Tigerpapers

Pondering the palimpsest and panoply of the planet.

Why I Am a Vegetarian

Pythagoras was an early Greek philosopher and ascetic who made vegetarianism one of the central tenets of his ‘school’. His ideas were influential for centuries as the became adopted by Neoplatonists and Christian sects (and later, monks) alike. Socrates was possibly a vegetarian, saying in Republic that if meat-eating was allowed in the ideal society, there would be more need for doctors. Ovid in the Metamorphoses stated that human and animal lives are so entwined that to kill an animal is virtually the same thing as to kill a human (ancient precursor to Peter Singer’s modern ethical stance: see below). Leonardo da Vinci, Lev Tolstoy, and Albert Einstein were vegetarians, with the last saying that, “Nothing will benefit human health and increase the chances for survival of life on Earth as much as the evolution to a vegetarian diet.” While such august examples are interesting, they do not lend any actual evidence to the question at hand.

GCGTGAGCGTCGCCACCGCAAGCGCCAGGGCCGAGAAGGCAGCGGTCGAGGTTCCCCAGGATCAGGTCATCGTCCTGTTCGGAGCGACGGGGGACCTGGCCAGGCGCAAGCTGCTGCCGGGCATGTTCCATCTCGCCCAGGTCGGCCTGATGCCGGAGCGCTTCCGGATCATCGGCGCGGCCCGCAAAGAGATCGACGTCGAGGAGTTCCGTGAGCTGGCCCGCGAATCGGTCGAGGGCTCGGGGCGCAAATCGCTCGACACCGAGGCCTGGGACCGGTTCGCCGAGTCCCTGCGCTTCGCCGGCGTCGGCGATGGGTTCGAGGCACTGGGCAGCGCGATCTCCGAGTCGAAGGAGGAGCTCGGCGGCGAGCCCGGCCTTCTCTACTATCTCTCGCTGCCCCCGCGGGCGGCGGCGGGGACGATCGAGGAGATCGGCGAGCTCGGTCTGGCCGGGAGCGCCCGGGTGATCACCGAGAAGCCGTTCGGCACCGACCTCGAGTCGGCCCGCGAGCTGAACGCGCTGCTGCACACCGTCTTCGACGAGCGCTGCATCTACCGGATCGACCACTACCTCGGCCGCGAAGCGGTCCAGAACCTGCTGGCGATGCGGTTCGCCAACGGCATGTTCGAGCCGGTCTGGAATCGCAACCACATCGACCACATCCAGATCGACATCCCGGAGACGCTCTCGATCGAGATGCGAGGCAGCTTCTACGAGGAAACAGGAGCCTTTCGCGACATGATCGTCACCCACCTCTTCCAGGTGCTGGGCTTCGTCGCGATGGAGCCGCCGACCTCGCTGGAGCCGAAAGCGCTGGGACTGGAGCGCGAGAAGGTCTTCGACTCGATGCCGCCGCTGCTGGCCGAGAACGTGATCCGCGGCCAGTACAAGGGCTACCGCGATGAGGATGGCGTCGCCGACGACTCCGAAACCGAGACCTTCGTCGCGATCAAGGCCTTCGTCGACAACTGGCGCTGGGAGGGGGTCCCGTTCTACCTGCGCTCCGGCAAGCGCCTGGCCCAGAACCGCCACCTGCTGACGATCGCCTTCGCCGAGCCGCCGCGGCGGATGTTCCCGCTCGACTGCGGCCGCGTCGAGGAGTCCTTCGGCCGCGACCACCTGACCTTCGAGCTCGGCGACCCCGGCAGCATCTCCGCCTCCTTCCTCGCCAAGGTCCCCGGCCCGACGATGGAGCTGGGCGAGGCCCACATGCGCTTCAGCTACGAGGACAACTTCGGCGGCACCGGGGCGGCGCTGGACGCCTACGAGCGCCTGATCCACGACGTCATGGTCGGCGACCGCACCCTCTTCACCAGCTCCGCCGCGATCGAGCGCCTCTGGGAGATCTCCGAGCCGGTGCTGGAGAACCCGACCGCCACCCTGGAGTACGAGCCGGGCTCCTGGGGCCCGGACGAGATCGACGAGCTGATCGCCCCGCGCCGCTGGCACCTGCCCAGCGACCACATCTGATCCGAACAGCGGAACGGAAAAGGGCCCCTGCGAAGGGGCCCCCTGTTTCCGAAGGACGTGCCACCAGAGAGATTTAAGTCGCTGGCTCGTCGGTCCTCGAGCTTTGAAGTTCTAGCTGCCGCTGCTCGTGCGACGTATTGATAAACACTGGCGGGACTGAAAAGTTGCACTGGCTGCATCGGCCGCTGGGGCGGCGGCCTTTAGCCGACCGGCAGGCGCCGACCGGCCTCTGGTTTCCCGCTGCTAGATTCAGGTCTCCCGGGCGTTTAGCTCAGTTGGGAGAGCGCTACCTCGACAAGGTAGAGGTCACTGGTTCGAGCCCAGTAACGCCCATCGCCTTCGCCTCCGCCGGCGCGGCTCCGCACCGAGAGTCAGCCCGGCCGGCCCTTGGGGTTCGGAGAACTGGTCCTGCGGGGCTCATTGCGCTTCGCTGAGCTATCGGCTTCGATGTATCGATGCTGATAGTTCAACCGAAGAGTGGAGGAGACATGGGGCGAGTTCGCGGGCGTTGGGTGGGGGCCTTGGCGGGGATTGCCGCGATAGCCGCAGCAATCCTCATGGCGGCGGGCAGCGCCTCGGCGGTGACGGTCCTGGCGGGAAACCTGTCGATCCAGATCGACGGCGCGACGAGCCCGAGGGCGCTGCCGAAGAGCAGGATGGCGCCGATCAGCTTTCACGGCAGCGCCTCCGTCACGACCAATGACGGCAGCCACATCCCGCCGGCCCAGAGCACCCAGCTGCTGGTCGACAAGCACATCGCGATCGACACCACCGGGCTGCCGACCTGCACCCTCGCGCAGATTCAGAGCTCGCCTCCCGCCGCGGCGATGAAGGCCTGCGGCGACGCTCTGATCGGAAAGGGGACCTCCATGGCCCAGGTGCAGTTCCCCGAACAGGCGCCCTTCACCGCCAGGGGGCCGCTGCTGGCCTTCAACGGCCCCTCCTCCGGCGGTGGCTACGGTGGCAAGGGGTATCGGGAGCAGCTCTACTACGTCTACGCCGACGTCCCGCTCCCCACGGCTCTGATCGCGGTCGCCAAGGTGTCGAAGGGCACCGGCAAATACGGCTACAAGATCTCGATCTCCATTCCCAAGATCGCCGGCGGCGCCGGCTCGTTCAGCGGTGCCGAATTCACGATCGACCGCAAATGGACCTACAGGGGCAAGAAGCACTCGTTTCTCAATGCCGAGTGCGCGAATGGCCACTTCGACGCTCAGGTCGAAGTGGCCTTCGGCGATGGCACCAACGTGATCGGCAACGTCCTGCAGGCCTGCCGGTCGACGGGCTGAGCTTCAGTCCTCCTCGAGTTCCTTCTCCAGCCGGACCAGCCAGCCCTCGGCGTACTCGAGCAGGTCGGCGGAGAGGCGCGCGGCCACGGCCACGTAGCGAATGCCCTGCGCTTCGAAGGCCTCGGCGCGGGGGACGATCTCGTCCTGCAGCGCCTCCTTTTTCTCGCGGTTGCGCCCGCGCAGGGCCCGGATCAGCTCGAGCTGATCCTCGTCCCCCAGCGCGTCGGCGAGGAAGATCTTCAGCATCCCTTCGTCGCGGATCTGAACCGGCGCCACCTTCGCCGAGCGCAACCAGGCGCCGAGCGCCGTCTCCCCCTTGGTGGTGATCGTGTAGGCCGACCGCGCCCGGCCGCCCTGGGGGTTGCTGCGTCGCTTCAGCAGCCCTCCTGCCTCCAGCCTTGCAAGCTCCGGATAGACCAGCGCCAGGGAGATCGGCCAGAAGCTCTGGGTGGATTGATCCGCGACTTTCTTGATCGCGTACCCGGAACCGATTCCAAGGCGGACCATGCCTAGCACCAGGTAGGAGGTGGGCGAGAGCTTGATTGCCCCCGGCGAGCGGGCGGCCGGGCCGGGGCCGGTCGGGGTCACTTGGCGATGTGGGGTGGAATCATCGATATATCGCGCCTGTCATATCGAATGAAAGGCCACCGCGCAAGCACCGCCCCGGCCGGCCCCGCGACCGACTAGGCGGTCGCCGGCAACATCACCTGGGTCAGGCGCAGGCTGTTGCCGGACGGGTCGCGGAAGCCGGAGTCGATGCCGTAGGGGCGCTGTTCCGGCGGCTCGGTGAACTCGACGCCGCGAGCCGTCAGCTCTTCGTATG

There are three reasons Why I Am a Vegetarian [I could also give a fourth reason regarding the financial benefits, but this is really just a 'bonus', and not required for me to make my case. Though I personally save money by rejecting meat, it is not necessarily given that everyone will save money, since there is a possibility to spend an equal amount of money on 'replacement' nutrients and calories that were previously spent on meat.] I include two ‘natural’ (or ‘common-sense’) reasons, and one philosophical (or ethical) reason. I believe that any one of these reasons could stand on its own merits to defend vegetarianism, and all three together are virtually unassailable. In ascending order: